what to expect in a meeting for worship

In most unprogrammed Quaker meetings, the seats or benches will be placed facing each other so there is no one section that is the front of the room; this signifies that all are ministers in the Meeting.

The Meeting for Worship begins in silence.  Each tries to still the inward clamor of personal anxieties and ambitions, listening for the voice of the Inner Guide, endeavoring to be faithful to its instruction. Such faithfulness may require an outward silence. It may require one to rise and speak words that do not come easily, which may not be fully understood, or which may be uncomfortable. It may require action, or restraint of action, by some individual or the whole Meeting, outside the Meeting for Worship.

During worship, all share responsibility for vocal ministry. God may call upon any one, regardless of experience or education, age or gender, to be a messenger. No one is excluded from the possibility of such service just as no one is appointed in advance to preach or pray at a particular Meeting for Worship. When someone does offer vocal ministry, Friends seek to be open, notwithstanding any hesitations or imperfection in the speaker’s words. An unexpected message may touch hearts, reveal the wisdom from the Source, and encourage the growth of the Seed within.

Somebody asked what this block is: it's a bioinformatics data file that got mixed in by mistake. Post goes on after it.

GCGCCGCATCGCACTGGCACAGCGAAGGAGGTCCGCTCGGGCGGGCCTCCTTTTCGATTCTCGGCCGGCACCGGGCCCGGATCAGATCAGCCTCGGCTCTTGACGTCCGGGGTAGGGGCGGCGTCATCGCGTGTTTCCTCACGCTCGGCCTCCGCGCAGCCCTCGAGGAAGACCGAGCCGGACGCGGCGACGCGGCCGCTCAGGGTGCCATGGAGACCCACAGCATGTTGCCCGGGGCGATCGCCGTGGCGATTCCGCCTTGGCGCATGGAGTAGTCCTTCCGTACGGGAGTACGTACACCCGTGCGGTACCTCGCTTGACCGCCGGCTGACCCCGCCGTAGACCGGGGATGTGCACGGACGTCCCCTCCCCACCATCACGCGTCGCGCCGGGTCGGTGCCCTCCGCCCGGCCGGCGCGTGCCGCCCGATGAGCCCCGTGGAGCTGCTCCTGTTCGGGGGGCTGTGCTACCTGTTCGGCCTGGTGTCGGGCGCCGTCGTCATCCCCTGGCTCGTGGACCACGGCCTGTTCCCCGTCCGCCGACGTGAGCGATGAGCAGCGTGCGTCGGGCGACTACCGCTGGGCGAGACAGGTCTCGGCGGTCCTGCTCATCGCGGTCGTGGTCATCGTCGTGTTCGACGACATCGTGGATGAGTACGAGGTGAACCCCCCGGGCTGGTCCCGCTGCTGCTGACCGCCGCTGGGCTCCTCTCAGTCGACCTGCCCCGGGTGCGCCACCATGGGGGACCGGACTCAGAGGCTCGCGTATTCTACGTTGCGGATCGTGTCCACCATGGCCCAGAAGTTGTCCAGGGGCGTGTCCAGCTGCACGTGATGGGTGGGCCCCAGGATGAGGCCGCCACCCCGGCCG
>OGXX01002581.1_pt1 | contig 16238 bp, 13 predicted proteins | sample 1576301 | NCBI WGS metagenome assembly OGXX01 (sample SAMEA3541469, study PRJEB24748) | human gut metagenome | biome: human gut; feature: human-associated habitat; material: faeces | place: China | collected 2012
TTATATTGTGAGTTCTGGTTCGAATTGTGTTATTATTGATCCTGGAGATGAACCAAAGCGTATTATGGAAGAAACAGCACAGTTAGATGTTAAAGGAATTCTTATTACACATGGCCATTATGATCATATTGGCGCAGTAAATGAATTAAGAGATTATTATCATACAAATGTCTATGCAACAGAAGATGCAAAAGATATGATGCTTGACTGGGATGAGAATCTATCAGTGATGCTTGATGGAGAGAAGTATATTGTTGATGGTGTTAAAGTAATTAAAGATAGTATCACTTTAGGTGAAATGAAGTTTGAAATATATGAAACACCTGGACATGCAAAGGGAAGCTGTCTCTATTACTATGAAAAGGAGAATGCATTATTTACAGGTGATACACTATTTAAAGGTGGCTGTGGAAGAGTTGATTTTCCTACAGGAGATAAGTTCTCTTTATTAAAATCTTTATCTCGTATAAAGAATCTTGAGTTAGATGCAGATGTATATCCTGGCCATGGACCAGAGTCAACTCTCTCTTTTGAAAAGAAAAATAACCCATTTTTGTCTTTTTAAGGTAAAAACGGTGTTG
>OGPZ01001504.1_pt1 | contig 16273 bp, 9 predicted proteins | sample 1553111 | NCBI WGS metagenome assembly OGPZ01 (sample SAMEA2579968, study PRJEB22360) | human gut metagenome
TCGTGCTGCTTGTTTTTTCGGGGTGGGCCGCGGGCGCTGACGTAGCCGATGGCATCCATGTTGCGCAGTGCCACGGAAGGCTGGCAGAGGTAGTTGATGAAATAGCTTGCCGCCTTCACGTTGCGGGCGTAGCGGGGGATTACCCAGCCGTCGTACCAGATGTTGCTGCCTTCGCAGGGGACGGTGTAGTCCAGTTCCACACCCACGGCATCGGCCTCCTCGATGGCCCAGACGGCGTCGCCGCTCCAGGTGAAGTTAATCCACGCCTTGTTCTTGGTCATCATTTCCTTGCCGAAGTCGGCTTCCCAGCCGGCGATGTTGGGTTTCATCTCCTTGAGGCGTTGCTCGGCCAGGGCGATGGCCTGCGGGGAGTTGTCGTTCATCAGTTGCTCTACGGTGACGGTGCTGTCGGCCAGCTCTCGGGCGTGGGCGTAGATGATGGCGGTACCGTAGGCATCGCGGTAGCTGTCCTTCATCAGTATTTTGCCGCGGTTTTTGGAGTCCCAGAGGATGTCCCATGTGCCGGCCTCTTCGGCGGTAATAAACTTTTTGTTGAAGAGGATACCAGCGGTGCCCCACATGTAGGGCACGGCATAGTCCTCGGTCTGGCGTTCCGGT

During Meeting for Worship, Friends seek connection to one another and to God dwelling among them. In some Meetings, the vocal ministry will have a common theme, each message deepening and enriching the other, and connecting to one’s own thoughts. Some Meetings are entirely silent. At a gathered Meeting, “the sense is present that a new Life and Power has entered our midst” (Thomas Kelly, The Gathered Meeting). Not every Meeting is a gathered Meeting, and not everyone has the same perception of a particular Meeting.   

Friends listen carefully to each message;  there should be a time of consideration after each message before another speaks.  Friends do not respond to another’s message.  Consider carefully whether a message is a personal one for the individual or is meant to be shared with the group.  Friends do not come to Meeting intending to give a message and do not report on events or give announcements during the Meeting for Worship.    From Pacific Yearly Meeting Faith and Practice